Let's find out more about the brake light switch on the next page.
Connecting to the Brake Light Switch
If your brake light switch isn't working properly, there's a chance that you could be driving under risky conditions. Your brake lights may not light up when you press on the brake pedal or they may stay lit regardless of whether you're pressing the pedal or not. Or perhaps, some switch malfunction is causing the lights to operate intermittently. So you can see the problem: If you don't regularly check your brake lights for proper operation, you may be driving around town with no brake lights at all; brake lights that are continuously on; or brake lights that work only part of the time. Either way, it's dangerous to you and other drivers around you.
Before you get too anxious about the brake work that you may or may not need, you may want to investigate the problem yourself. Actually, it may be an easier fix than you think, just by investigating your brake light switch. You can see your brake light switch by looking under the dash, near the top of the brake pedal. The brake light switch is usually attached to a small bracket that holds the switch, activated when the pedal is depressed, in position.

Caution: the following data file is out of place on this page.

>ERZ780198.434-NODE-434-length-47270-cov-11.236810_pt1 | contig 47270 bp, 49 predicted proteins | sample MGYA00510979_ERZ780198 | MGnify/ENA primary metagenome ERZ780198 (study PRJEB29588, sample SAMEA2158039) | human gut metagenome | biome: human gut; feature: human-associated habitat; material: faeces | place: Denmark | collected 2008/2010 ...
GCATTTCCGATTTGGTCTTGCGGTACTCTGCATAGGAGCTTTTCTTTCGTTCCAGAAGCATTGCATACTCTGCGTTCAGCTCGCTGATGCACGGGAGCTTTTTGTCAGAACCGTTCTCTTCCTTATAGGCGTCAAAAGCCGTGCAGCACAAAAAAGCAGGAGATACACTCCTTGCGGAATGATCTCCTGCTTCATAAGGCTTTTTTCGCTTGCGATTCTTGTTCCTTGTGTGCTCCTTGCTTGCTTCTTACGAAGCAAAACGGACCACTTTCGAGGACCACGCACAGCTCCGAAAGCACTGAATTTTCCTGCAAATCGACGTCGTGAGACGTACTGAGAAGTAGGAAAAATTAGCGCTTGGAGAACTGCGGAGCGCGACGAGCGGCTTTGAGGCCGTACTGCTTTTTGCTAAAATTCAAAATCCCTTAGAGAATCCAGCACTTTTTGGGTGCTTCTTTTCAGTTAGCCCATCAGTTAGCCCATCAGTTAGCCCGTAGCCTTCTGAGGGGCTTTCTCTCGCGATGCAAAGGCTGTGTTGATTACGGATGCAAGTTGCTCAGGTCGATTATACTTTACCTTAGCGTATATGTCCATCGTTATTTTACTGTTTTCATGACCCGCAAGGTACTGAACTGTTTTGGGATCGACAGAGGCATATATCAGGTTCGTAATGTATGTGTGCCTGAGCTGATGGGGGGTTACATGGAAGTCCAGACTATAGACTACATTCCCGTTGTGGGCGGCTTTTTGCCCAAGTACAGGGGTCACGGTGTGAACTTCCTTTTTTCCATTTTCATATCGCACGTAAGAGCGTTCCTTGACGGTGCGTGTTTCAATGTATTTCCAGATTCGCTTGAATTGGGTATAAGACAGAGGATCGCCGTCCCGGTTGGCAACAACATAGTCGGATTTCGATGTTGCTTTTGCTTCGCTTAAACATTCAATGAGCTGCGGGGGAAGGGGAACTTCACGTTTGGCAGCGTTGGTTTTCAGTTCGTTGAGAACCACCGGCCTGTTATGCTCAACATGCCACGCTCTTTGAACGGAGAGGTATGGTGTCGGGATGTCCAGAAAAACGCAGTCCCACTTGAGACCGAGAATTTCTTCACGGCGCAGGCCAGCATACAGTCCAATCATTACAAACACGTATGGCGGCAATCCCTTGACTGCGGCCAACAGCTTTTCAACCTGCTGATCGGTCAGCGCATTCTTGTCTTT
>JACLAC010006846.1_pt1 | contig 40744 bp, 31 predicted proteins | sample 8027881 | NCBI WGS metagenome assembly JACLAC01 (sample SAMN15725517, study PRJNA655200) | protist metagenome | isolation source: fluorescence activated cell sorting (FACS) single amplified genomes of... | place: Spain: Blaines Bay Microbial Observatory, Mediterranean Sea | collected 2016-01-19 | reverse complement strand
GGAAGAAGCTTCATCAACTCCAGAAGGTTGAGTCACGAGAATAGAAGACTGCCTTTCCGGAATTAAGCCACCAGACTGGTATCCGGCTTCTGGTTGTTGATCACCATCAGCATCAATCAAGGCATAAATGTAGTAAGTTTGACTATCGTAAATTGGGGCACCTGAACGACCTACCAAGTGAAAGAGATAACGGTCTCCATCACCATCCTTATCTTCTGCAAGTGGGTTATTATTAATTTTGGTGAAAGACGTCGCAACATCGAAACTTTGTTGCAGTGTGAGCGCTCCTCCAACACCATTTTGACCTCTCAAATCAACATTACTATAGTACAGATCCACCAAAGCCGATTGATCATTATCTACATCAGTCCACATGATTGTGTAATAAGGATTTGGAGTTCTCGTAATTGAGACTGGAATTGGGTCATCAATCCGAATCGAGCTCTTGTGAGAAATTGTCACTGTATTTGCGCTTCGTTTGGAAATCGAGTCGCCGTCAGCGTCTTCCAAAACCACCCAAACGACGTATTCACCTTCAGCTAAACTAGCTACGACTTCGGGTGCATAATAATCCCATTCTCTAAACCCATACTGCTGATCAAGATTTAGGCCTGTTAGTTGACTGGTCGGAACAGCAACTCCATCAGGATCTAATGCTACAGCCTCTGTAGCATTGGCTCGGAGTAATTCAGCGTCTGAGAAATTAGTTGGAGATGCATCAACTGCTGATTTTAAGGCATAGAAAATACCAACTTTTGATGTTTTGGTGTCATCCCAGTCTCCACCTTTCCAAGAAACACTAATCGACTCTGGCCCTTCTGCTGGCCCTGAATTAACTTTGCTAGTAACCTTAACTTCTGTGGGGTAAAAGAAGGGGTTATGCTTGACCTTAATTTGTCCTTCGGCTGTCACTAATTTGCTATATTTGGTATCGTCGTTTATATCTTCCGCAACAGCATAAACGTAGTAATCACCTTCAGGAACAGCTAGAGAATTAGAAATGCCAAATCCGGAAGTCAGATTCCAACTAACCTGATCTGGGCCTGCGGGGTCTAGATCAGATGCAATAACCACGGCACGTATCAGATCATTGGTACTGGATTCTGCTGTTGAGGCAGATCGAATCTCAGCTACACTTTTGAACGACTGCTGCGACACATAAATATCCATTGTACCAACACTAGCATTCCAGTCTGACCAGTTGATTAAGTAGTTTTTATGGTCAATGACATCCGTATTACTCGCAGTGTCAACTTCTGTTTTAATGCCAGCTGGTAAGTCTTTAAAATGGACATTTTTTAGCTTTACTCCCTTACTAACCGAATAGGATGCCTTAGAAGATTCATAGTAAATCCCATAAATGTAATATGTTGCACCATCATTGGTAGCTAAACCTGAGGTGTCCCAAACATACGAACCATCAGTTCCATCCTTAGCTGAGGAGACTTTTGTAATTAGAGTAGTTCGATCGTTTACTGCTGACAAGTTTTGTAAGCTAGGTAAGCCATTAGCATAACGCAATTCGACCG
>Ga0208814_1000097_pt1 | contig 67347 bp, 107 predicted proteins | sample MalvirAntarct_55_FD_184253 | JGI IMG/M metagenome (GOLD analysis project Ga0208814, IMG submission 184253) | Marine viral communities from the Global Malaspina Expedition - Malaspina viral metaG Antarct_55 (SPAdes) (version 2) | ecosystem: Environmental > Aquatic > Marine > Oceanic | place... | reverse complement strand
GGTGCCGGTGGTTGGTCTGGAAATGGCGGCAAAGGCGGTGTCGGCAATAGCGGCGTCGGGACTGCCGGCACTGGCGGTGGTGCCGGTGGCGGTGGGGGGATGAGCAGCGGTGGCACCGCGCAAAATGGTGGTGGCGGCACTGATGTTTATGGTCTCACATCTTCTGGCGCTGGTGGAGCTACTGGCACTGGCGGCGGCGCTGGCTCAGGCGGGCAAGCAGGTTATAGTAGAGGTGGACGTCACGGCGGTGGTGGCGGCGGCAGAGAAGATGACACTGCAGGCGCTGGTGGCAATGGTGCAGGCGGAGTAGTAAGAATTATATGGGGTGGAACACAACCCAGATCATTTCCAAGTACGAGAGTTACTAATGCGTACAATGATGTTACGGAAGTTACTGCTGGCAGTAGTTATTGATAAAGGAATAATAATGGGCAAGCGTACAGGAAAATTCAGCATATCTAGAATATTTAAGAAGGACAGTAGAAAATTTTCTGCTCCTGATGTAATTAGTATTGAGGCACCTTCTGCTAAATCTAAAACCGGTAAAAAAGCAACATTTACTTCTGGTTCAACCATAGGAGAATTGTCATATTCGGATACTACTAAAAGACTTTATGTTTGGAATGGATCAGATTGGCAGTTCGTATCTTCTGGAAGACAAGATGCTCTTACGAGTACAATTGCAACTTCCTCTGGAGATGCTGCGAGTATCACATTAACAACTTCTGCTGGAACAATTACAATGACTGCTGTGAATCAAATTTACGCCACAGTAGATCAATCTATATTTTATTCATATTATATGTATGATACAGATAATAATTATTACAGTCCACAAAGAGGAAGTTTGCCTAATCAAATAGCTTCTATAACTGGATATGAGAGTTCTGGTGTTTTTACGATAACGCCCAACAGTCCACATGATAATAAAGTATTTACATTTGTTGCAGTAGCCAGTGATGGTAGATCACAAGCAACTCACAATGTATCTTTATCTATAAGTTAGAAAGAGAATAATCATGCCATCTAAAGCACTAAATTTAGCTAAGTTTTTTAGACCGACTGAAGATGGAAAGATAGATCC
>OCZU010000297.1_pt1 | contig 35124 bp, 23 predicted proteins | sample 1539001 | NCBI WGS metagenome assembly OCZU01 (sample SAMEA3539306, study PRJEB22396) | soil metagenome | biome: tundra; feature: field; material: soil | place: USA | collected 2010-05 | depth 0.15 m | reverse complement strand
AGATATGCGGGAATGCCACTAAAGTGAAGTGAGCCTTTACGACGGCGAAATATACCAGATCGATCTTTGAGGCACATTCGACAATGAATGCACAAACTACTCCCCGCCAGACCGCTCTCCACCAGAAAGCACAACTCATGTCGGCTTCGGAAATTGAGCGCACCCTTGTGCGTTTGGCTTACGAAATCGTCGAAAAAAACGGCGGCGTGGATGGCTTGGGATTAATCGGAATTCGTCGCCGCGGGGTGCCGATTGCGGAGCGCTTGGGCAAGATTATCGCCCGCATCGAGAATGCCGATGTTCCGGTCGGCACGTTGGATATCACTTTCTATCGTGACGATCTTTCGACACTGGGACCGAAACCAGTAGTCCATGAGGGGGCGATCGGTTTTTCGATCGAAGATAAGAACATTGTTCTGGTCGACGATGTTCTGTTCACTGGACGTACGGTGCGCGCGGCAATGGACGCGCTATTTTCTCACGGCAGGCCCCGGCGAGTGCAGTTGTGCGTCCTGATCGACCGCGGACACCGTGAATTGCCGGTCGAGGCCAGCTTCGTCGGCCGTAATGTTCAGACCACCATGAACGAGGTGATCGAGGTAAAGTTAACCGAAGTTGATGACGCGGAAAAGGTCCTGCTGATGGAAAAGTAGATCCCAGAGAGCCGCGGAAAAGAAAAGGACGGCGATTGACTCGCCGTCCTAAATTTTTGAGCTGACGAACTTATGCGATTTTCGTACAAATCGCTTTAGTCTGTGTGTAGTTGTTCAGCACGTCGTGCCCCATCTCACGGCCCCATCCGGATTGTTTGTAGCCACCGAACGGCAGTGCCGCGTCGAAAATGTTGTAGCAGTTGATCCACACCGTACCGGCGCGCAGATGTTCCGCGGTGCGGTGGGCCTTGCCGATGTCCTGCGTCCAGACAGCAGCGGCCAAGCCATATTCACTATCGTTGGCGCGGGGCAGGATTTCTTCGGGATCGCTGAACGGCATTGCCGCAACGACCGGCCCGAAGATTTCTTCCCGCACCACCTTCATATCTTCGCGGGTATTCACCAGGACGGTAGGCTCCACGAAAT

Once you've located the switch, check to make sure that the brake light switch's electrical connection is firmly attached and that all of the wires connecting to the brake light switch are in good condition (at least as far as you can see from your position). Then check to make sure that the switch isn't out of position or stuck in the on or off position. Unless there's been a failure somewhere within the switch itself -- a highly unlikely problem, by the way -- it's relatively simple to decide if the switch is at fault.
If you're able to determine that it is indeed your brake light switch that's at fault, replacement is simple. In fact, it's likely that you won't even have to get your hands dirty to complete a brake repair of this sort. Remember, there are several different types of brake switches available, including hydraulic brake switches, so be sure to get the one that's right for your specific vehicle. You'll need to know the make, model and year of your vehicle but really that's about all. Your local auto parts store should be able to locate the correct part for you.
It may seem elementary, but remember that it's important to properly diagnose the problem prior to buying any repair parts. It won't do you any good to buy a new brake light switch if the problem is in the wiring leading up to the switch, in the connector itself or in the wiring that goes from the switch to the brake lights at the rear of the vehicle.
So as you can see, sometimes fixing brakes -- or rather, fixing brake light wiring -- doesn't have to be as complicated as it initially sounds. Read the next page to find out about connecting the brake lights themselves.